This weekend we decided to extract the honey in our honey super!
My white hive was finally ready for a super (maybe it will get fall honey?) and the blue/purple hive had a full super that was fully capped.
To remove the bees from the super frames, we took the super and stood it on it's side. Then we pulled one frame at a time, and either hit the edge of the bottom board on the ground or just plane shook the frames and let the bees fall to the ground.
Believe it or not, just shaking the frames allowed the bees to fall right off the frames.
From here, we put the frames into a portable cooler. The cooler we had was just the right size to fit the frames length wise. We felt it was easier to put them into a cooler with an easy to open lid, then it would have been to acquire an extra empty super box, and cover/uncover it each time we cleared a frame full of bees.
Then we took the frames closer to the house, and used a vacuum on reverse to blow off any bees that might have still been clinging to the frames.
Once inside the house, we transferred the frames from the cooler, back into the super and then they were ready for extracting.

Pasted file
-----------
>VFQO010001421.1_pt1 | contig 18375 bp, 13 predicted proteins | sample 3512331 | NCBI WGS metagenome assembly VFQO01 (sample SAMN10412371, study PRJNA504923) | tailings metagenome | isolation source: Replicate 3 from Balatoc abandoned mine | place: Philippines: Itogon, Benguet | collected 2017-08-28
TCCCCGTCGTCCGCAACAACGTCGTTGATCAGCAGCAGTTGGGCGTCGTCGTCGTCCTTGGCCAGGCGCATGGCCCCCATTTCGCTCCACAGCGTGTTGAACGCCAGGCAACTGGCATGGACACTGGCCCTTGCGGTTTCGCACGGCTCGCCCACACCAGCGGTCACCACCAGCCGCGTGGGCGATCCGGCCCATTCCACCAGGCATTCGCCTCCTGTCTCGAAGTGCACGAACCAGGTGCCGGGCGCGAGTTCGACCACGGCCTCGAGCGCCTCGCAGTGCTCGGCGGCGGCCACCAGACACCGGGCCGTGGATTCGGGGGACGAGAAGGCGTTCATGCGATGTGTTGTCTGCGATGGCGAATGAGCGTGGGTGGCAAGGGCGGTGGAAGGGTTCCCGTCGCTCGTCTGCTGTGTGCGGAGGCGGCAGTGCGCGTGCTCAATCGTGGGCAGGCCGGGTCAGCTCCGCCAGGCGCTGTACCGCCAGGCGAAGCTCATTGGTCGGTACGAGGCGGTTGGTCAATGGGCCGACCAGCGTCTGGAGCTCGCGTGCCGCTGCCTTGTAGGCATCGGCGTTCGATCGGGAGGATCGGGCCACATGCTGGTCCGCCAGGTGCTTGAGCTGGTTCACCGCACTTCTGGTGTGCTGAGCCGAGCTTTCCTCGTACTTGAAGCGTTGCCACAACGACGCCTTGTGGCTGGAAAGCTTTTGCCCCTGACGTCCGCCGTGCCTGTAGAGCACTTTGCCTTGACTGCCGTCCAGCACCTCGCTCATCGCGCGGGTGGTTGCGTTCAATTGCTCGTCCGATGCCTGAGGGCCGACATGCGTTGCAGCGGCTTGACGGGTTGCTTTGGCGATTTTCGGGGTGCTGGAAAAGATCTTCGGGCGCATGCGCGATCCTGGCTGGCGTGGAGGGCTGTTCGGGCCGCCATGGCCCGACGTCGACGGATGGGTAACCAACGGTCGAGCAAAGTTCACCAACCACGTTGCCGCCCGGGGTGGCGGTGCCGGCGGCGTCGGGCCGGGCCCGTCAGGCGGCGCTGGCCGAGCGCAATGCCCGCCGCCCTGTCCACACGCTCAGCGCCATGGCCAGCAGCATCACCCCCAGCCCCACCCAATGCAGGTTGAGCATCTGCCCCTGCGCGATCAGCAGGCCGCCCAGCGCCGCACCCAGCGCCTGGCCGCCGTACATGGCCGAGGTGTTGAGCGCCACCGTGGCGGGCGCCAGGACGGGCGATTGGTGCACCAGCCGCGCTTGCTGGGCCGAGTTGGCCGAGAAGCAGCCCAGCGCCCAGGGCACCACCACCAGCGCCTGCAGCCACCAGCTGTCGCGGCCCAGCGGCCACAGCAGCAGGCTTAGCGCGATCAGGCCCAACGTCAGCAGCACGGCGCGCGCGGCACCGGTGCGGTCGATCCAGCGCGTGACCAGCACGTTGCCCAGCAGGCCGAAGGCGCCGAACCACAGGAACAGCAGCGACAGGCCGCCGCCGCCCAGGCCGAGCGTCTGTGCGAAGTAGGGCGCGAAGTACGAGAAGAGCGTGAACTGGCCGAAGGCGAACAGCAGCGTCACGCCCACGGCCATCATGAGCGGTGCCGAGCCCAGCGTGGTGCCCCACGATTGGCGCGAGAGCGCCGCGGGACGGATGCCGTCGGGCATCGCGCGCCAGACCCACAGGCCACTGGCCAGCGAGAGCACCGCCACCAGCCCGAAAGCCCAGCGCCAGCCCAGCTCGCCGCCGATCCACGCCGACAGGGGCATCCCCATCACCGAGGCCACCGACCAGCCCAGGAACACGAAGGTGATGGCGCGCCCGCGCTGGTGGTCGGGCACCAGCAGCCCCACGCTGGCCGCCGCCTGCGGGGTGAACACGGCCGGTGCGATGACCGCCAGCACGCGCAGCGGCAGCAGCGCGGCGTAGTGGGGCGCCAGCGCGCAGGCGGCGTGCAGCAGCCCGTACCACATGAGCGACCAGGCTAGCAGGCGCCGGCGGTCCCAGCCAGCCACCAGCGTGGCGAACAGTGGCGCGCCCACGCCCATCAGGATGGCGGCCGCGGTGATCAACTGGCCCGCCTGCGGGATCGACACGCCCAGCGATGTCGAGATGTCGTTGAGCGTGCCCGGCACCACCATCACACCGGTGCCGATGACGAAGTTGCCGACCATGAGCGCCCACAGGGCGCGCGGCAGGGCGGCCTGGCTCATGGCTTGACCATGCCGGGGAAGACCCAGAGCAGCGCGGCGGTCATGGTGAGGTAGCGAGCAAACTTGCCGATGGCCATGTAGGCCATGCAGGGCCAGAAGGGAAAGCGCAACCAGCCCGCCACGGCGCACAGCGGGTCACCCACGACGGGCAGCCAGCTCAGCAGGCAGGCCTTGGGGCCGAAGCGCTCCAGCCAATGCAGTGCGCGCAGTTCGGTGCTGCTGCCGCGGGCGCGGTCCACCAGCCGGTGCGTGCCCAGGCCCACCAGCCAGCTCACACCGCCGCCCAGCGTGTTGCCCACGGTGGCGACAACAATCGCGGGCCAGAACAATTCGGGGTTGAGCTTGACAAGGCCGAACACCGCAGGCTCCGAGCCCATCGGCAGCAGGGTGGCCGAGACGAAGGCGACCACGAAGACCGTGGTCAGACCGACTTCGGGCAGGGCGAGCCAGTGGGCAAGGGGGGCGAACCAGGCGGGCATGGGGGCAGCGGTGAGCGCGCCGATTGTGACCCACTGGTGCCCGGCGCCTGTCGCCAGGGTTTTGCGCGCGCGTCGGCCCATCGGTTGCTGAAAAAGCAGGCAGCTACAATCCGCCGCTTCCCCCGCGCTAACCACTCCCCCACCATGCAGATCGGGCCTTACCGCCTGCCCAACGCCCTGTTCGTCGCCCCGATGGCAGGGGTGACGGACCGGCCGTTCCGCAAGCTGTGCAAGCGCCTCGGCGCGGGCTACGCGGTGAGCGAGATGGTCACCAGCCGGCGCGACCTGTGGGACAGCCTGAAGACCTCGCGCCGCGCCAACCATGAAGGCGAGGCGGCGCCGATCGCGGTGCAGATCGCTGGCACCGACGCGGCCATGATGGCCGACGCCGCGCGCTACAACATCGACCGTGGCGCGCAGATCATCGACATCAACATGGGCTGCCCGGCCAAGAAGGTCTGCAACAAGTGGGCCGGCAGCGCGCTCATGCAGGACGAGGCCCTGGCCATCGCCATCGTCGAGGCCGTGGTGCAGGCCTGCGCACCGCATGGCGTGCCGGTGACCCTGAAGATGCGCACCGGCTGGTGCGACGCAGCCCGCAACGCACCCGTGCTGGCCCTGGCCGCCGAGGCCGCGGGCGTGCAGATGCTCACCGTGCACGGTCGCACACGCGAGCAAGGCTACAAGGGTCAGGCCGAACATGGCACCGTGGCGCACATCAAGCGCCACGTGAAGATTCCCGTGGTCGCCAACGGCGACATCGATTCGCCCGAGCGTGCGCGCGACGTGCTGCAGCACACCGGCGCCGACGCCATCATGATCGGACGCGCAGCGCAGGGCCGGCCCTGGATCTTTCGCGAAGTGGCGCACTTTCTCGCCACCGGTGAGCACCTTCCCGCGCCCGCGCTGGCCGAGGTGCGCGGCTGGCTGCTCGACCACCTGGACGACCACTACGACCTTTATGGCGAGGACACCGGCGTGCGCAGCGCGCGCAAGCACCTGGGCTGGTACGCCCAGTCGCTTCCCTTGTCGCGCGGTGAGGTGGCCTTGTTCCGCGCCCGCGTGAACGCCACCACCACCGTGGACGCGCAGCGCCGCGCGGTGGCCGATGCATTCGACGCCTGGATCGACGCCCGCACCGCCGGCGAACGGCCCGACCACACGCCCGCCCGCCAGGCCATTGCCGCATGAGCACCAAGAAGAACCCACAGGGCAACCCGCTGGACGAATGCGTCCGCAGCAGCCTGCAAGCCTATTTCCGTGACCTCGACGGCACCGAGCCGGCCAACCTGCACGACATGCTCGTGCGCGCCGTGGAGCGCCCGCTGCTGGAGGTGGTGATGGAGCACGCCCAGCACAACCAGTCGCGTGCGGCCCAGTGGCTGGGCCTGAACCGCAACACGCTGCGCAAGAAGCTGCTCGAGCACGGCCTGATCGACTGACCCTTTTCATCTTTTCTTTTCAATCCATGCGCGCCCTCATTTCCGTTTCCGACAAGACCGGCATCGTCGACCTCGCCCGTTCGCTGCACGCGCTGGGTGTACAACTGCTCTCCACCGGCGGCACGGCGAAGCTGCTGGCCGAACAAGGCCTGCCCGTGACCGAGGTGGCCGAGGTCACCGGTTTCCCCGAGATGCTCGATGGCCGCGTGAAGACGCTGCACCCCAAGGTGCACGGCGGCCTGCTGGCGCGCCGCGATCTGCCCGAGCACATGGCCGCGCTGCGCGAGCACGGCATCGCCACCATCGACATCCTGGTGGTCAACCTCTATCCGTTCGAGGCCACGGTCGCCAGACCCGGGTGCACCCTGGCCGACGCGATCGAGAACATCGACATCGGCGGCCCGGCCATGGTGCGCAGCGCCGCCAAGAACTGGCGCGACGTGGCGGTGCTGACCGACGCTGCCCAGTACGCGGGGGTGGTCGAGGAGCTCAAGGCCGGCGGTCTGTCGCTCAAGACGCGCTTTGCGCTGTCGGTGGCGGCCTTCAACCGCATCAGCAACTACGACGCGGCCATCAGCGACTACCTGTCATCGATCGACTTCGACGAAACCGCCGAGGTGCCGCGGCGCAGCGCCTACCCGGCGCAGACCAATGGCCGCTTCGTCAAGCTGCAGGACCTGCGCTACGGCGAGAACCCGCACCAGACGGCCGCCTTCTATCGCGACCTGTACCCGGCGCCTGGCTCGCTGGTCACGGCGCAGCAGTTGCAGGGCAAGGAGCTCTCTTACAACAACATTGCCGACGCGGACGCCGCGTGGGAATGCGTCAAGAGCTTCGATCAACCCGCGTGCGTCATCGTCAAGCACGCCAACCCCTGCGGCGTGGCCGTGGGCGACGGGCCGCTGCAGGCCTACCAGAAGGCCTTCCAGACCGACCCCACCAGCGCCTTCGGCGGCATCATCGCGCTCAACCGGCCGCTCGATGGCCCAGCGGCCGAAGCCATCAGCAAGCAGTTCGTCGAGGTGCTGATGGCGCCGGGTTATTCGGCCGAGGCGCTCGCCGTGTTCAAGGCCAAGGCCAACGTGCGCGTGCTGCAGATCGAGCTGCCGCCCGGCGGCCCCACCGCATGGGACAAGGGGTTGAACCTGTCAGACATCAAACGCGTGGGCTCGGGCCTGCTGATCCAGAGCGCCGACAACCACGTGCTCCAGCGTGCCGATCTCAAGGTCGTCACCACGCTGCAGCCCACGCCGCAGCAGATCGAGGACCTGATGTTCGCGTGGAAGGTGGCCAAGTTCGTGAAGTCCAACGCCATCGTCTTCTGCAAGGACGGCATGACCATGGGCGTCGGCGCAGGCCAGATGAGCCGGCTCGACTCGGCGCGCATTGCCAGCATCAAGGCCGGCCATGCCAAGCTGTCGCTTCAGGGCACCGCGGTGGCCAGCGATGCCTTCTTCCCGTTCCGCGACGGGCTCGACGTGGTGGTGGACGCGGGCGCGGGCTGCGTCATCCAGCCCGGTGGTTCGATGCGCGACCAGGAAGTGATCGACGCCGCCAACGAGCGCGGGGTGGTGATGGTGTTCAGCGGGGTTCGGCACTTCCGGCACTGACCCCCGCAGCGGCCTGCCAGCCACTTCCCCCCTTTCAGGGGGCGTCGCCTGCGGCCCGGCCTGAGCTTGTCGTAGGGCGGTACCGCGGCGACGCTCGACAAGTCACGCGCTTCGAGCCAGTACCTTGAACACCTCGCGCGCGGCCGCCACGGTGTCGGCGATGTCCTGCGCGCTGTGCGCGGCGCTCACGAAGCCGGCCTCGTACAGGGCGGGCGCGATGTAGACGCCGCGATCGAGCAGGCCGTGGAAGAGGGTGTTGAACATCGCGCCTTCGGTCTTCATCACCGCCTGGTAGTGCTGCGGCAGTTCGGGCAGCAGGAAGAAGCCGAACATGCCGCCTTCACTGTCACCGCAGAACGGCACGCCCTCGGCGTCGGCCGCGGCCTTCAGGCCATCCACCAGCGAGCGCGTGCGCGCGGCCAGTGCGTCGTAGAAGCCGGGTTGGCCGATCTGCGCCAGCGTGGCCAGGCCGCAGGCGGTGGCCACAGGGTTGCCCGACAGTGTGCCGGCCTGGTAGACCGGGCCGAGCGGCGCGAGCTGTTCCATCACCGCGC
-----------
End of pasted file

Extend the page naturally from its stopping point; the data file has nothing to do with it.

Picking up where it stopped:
In the pictures here you can see Garrison, our 19month old who was overjoyed to get to play with all the exciting gear today!
Since this is our first year starting from foundation, we had to run 10 frames in the brood box (otherwise they might have drawn the frames funny). Since we ran 10 frames, none of the super frames were drawn out past the top or bottom board.
This meant we couldn't use a knife to uncap the frames. Each frame had to be uncapped using a capping scratcher.
It was a very slow process until we got the hang of it, so we took turns uncapping.
We tried to go slow, and not allow the tines of the uncapper to go too deep into the wax, rather, just deep enough to be able to pull the caps off each cell.
Once the frames were ready, Garrison and my dad helped turn the extractor.
We'd like to thank our friends Dave and Tina who lent us their 2 frame tangential extractor!
The extractor worked perfectly, and we're very fortunate they let us borrow it!
Below is a picture I snapped while it was spinning. It looks much faster in the picture than we were actually spinning. I think the camera shutter was open just long enough to capture a full resolution of the frames.
Once our frames were extracted, we put them back into the super and prepared our buckets and strainers for our first honey flow.
Once we were done, we weighed the bucket, and it totaled approx 38 lbs.